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Is it better to use whole (full-fat) or semi/skimmed milk for a cappuccino, or does it make no difference (other than the taste)?

Will one type of milk be easier to froth?

6

The short answer is yes. The absence of the milk fats means that the foam will not "coagulate" as easily.

The proteins chains in milk are polar: one end of the chain is hydrophilic (attracted to water), and the other is hydrophobic (repelled by water). Because milk is mostly made up of water, as soon as those proteins unfold, exposing their ends, the hydrophobic ends immediately try to get as far away from that water as possible. If you were to look at a single tiny bubble in a cup of foamed milk, you'd see that the hydrophobic ends of the milk proteins are all pointed inwards, towards the water-free interior of the bubble, while the hydrophilic ends stay put in the aqueous environment the bubbles are suspended in.

This structure helps keep the air bubbles intact for a long time after the steaming > process, all the way into your cup (and into your happy, soon-to-be caffeinated mouth).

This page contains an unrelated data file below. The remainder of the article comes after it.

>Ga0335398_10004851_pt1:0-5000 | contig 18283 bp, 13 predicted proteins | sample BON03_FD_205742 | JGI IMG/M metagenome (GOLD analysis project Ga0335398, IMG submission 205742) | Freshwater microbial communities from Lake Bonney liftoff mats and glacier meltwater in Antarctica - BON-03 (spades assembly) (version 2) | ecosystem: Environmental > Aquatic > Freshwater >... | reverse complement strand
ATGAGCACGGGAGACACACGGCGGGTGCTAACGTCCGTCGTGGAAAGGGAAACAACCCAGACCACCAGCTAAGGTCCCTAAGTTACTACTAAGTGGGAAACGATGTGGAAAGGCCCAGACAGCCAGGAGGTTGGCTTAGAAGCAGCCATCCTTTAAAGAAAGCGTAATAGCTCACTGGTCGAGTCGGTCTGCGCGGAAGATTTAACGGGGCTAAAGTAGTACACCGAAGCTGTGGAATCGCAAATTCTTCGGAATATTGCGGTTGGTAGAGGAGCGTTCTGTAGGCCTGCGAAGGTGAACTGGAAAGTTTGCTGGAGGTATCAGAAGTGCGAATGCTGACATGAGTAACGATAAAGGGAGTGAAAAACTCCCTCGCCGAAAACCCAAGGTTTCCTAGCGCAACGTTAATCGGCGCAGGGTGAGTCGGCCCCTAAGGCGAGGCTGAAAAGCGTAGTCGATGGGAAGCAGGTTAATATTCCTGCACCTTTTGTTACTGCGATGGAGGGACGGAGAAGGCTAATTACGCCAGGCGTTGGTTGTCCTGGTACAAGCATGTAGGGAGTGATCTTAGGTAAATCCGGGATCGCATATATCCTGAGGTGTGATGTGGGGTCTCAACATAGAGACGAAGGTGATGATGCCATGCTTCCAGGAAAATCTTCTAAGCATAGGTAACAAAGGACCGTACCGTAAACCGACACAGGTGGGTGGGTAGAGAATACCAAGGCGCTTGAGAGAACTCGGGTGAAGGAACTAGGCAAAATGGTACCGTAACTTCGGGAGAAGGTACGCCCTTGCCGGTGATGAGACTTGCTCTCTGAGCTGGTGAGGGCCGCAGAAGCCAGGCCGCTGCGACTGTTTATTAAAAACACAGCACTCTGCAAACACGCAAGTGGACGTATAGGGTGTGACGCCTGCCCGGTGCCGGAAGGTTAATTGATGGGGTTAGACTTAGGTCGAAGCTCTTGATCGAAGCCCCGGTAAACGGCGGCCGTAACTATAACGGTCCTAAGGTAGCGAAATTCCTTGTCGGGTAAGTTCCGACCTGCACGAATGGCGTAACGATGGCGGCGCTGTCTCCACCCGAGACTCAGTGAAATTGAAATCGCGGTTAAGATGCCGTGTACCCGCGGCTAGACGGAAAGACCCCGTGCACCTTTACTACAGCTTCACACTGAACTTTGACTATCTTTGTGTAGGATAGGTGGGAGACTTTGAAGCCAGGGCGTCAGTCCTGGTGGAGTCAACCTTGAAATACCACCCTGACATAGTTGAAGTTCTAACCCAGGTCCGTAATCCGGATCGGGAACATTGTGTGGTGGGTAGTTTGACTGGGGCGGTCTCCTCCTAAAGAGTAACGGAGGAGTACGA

For a wonderful article on the topic see:

http://drinks.seriouseats.com/2013/12/milk-foam-what-is-microfoam-why-does-milk-foam-what-is-a-cappuccino-coffee.html

  • That is wrong, the froth is created by proteins in the milk and not by the milk fat, as the article suggests as well. What is true is that full fat milk makes creamier froth and tastes better while skimmed milk makes for "harder", "drier" foam which is often used for an italian cappuccino where the froth sits on top of the coffee/milk mixture. – avocado1 Apr 11 '18 at 12:15
  • I'll have to take your word for it. :) – Mayo Apr 11 '18 at 13:04
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From experience it seems slightly easier and is less runny. The difference for me is pretty negligible with semi-skimmed vs. whole milk. Skimmed on the other hand always ends up quite watery for me, but that may have something to do with the way I'm frothing it.

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Skim milk is easier to froth and it is drier. Whole milk takes longer, but makes for a creamier froth. I think it would be worth experimenting with to see which one you prefer. I like the texture of the whole milk froth better, but its not what I like to have on hand for everything else.

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